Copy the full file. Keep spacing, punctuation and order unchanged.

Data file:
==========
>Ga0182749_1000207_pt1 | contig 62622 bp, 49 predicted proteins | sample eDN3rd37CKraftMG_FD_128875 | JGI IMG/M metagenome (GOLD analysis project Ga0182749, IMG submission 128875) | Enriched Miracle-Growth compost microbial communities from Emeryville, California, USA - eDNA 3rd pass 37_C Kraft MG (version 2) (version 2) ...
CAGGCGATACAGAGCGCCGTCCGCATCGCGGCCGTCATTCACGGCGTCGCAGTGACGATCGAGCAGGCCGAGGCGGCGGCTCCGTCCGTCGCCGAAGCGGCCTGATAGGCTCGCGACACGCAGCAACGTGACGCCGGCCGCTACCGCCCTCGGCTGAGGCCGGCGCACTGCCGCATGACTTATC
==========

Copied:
>Ga0182749_1000207_pt1 | contig 62622 bp, 49 predicted proteins | sample eDN3rd37CKraftMG_FD_128875 | JGI IMG/M metagenome (GOLD analysis project Ga0182749, IMG submission 128875) | Enriched Miracle-Growth compost microbial communities from Emeryville, California, USA - eDNA 3rd pass 37_C Kraft MG (version 2) (version 2) ...
CAGGCGATACAGAGCGCCGTCCGCATCGCGGCCGTCATTCACGGCGTCGCAGTGACGATCGAGCAGGCCGAGGCGGCGGCTCCGTCCGTCGCCGAAGCGGCCTGATAGGCTCGCGACACGCAGCAACGTGACGCCGGCCGCTACCGCCCTCGGCTGAGGCCGGCGCACTGCCGCATGACTTATC